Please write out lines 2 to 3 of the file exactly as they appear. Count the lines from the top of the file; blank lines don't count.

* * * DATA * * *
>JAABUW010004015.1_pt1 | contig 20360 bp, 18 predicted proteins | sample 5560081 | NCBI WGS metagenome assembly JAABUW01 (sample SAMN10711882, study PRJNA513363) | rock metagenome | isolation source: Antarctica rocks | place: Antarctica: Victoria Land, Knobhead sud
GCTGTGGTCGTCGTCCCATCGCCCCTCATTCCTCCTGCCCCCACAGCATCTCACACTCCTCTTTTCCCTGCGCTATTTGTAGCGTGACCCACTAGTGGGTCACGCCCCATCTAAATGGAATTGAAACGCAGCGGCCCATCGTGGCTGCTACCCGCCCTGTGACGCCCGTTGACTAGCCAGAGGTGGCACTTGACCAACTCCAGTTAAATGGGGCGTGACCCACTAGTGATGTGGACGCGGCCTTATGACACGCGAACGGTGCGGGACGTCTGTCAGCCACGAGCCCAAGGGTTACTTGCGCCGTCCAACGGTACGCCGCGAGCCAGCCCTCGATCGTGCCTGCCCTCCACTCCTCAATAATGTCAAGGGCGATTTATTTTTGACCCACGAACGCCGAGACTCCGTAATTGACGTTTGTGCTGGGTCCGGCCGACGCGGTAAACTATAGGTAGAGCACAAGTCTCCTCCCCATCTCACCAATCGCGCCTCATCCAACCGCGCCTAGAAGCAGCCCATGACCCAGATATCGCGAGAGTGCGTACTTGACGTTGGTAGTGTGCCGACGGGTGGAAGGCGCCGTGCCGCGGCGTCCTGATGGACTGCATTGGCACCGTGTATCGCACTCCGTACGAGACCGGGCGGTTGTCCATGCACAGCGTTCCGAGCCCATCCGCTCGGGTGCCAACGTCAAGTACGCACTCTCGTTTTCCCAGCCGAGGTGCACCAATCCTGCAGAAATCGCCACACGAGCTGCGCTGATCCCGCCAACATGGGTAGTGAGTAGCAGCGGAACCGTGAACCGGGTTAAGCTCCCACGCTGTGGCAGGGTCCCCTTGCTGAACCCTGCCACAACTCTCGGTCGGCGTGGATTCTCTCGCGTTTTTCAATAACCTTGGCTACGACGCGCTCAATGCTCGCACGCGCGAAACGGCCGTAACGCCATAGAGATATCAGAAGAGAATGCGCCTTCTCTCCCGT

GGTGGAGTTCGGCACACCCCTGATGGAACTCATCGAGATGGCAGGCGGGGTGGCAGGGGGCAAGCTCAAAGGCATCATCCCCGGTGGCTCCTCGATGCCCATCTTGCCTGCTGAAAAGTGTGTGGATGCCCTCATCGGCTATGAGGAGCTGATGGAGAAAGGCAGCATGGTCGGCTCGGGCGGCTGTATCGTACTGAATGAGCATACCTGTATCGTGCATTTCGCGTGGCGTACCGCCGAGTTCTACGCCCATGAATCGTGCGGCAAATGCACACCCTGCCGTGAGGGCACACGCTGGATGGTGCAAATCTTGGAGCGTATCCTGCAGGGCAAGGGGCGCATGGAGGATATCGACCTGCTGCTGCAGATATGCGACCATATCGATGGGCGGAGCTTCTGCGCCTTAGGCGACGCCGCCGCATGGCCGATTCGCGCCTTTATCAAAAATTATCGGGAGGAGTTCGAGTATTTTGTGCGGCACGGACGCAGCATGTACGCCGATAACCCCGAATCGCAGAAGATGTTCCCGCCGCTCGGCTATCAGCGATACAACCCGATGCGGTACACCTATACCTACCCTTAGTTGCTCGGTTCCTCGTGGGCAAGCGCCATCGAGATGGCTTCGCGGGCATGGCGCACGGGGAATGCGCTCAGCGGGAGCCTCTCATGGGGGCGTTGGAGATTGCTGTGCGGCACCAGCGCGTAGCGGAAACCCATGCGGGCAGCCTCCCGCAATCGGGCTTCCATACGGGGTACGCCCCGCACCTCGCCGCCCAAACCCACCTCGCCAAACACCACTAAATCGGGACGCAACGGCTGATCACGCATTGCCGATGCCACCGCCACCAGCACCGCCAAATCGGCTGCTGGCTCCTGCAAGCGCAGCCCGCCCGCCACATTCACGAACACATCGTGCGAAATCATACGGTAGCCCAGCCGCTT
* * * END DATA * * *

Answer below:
GCTGTGGTCGTCGTCCCATCGCCCCTCATTCCTCCTGCCCCCACAGCATCTCACACTCCTCTTTTCCCTGCGCTATTTGTAGCGTGACCCACTAGTGGGTCACGCCCCATCTAAATGGAATTGAAACGCAGCGGCCCATCGTGGCTGCTACCCGCCCTGTGACGCCCGTTGACTAGCCAGAGGTGGCACTTGACCAACTCCAGTTAAATGGGGCGTGACCCACTAGTGATGTGGACGCGGCCTTATGACACGCGAACGGTGCGGGACGTCTGTCAGCCACGAGCCCAAGGGTTACTTGCGCCGTCCAACGGTACGCCGCGAGCCAGCCCTCGATCGTGCCTGCCCTCCACTCCTCAATAATGTCAAGGGCGATTTATTTTTGACCCACGAACGCCGAGACTCCGTAATTGACGTTTGTGCTGGGTCCGGCCGACGCGGTAAACTATAGGTAGAGCACAAGTCTCCTCCCCATCTCACCAATCGCGCCTCATCCAACCGCGCCTAGAAGCAGCCCATGACCCAGATATCGCGAGAGTGCGTACTTGACGTTGGTAGTGTGCCGACGGGTGGAAGGCGCCGTGCCGCGGCGTCCTGATGGACTGCATTGGCACCGTGTATCGCACTCCGTACGAGACCGGGCGGTTGTCCATGCACAGCGTTCCGAGCCCATCCGCTCGGGTGCCAACGTCAAGTACGCACTCTCGTTTTCCCAGCCGAGGTGCACCAATCCTGCAGAAATCGCCACACGAGCTGCGCTGATCCCGCCAACATGGGTAGTGAGTAGCAGCGGAACCGTGAACCGGGTTAAGCTCCCACGCTGTGGCAGGGTCCCCTTGCTGAACCCTGCCACAACTCTCGGTCGGCGTGGATTCTCTCGCGTTTTTCAATAACCTTGGCTACGACGCGCTCAATGCTCGCACGCGCGAAACGGCCGTAACGCCATAGAGATATCAGAAGAGAATGCGCCTTCTCTCCCGT

GGTGGAGTTCGGCACACCCCTGATGGAACTCATCGAGATGGCAGGCGGGGTGGCAGGGGGCAAGCTCAAAGGCATCATCCCCGGTGGCTCCTCGATGCCCATCTTGCCTGCTGAAAAGTGTGTGGATGCCCTCATCGGCTATGAGGAGCTGATGGAGAAAGGCAGCATGGTCGGCTCGGGCGGCTGTATCGTACTGAATGAGCATACCTGTATCGTGCATTTCGCGTGGCGTACCGCCGAGTTCTACGCCCATGAATCGTGCGGCAAATGCACACCCTGCCGTGAGGGCACACGCTGGATGGTGCAAATCTTGGAGCGTATCCTGCAGGGCAAGGGGCGCATGGAGGATATCGACCTGCTGCTGCAGATATGCGACCATATCGATGGGCGGAGCTTCTGCGCCTTAGGCGACGCCGCCGCATGGCCGATTCGCGCCTTTATCAAAAATTATCGGGAGGAGTTCGAGTATTTTGTGCGGCACGGACGCAGCATGTACGCCGATAACCCCGAATCGCAGAAGATGTTCCCGCCGCTCGGCTATCAGCGATACAACCCGATGCGGTACACCTATACCTACCCTTAGTTGCTCGGTTCCTCGTGGGCAAGCGCCATCGAGATGGCTTCGCGGGCATGGCGCACGGGGAATGCGCTCAGCGGGAGCCTCTCATGGGGGCGTTGGAGATTGCTGTGCGGCACCAGCGCGTAGCGGAAACCCATGCGGGCAGCCTCCCGCAATCGGGCTTCCATACGGGGTACGCCCCGCACCTCGCCGCCCAAACCCACCTCGCCAAACACCACTAAATCGGGACGCAACGGCTGATCACGCATTGCCGATGCCACCGCCACCAGCACCGCCAAATCGGCTGCTGGCTCCTGCAAGCGCAGCCCGCCCGCCACATTCACGAACACATCGTGCGAAATCATACGGTAGCCCAGCCGCTT